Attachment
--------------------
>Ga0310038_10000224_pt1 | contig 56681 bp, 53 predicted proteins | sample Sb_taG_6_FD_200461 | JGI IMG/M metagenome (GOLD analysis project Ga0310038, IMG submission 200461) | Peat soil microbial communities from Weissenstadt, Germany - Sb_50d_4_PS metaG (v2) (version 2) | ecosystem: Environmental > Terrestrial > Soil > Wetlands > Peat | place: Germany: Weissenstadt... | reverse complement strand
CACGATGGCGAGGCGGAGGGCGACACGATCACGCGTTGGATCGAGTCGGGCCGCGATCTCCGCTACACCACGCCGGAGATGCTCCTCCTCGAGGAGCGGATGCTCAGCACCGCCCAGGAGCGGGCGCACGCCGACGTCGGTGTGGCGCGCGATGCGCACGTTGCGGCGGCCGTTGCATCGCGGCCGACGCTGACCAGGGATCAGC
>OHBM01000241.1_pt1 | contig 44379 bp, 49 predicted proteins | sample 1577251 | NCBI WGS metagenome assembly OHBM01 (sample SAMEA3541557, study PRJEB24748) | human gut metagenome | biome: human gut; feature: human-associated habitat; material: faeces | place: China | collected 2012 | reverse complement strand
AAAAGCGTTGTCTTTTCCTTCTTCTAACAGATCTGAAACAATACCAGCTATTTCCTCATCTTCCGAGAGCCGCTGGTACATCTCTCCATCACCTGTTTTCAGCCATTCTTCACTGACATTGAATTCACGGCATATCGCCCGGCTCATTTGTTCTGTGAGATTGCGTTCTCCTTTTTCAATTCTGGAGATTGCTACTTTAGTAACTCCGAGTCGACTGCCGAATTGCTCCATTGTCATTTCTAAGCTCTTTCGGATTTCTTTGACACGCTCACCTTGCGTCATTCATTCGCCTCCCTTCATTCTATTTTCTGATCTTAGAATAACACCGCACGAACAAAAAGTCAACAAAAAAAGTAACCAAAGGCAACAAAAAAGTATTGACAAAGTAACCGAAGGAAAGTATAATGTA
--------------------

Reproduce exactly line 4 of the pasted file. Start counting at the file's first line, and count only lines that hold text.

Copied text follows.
AAAAGCGTTGTCTTTTCCTTCTTCTAACAGATCTGAAACAATACCAGCTATTTCCTCATCTTCCGAGAGCCGCTGGTACATCTCTCCATCACCTGTTTTCAGCCATTCTTCACTGACATTGAATTCACGGCATATCGCCCGGCTCATTTGTTCTGTGAGATTGCGTTCTCCTTTTTCAATTCTGGAGATTGCTACTTTAGTAACTCCGAGTCGACTGCCGAATTGCTCCATTGTCATTTCTAAGCTCTTTCGGATTTCTTTGACACGCTCACCTTGCGTCATTCATTCGCCTCCCTTCATTCTATTTTCTGATCTTAGAATAACACCGCACGAACAAAAAGTCAACAAAAAAAGTAACCAAAGGCAACAAAAAAGTATTGACAAAGTAACCGAAGGAAAGTATAATGTA